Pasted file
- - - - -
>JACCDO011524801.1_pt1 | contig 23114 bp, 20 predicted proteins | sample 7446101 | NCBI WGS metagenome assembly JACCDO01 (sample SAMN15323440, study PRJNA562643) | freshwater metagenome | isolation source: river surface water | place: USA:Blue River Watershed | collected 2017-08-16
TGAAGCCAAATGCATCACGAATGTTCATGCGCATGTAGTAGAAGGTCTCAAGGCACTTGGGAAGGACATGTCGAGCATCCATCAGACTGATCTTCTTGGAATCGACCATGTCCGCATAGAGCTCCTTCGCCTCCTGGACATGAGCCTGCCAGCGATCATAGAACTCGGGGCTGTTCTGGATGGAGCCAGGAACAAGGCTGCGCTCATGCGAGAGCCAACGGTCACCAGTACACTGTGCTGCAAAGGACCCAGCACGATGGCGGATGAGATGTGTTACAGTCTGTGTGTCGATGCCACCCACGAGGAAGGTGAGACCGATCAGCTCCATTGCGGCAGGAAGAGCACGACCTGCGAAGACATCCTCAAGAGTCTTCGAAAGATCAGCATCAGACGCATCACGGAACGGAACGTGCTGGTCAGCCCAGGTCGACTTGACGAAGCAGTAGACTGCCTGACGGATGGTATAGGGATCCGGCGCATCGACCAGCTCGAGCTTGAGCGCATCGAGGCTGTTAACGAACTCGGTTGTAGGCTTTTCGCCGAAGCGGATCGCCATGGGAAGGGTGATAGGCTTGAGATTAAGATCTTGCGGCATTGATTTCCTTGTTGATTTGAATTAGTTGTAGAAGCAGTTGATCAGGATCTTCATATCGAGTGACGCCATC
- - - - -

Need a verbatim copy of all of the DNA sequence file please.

>JACCDO011524801.1_pt1 | contig 23114 bp, 20 predicted proteins | sample 7446101 | NCBI WGS metagenome assembly JACCDO01 (sample SAMN15323440, study PRJNA562643) | freshwater metagenome | isolation source: river surface water | place: USA:Blue River Watershed | collected 2017-08-16
TGAAGCCAAATGCATCACGAATGTTCATGCGCATGTAGTAGAAGGTCTCAAGGCACTTGGGAAGGACATGTCGAGCATCCATCAGACTGATCTTCTTGGAATCGACCATGTCCGCATAGAGCTCCTTCGCCTCCTGGACATGAGCCTGCCAGCGATCATAGAACTCGGGGCTGTTCTGGATGGAGCCAGGAACAAGGCTGCGCTCATGCGAGAGCCAACGGTCACCAGTACACTGTGCTGCAAAGGACCCAGCACGATGGCGGATGAGATGTGTTACAGTCTGTGTGTCGATGCCACCCACGAGGAAGGTGAGACCGATCAGCTCCATTGCGGCAGGAAGAGCACGACCTGCGAAGACATCCTCAAGAGTCTTCGAAAGATCAGCATCAGACGCATCACGGAACGGAACGTGCTGGTCAGCCCAGGTCGACTTGACGAAGCAGTAGACTGCCTGACGGATGGTATAGGGATCCGGCGCATCGACCAGCTCGAGCTTGAGCGCATCGAGGCTGTTAACGAACTCGGTTGTAGGCTTTTCGCCGAAGCGGATCGCCATGGGAAGGGTGATAGGCTTGAGATTAAGATCTTGCGGCATTGATTTCCTTGTTGATTTGAATTAGTTGTAGAAGCAGTTGATCAGGATCTTCATATCGAGTGACGCCATC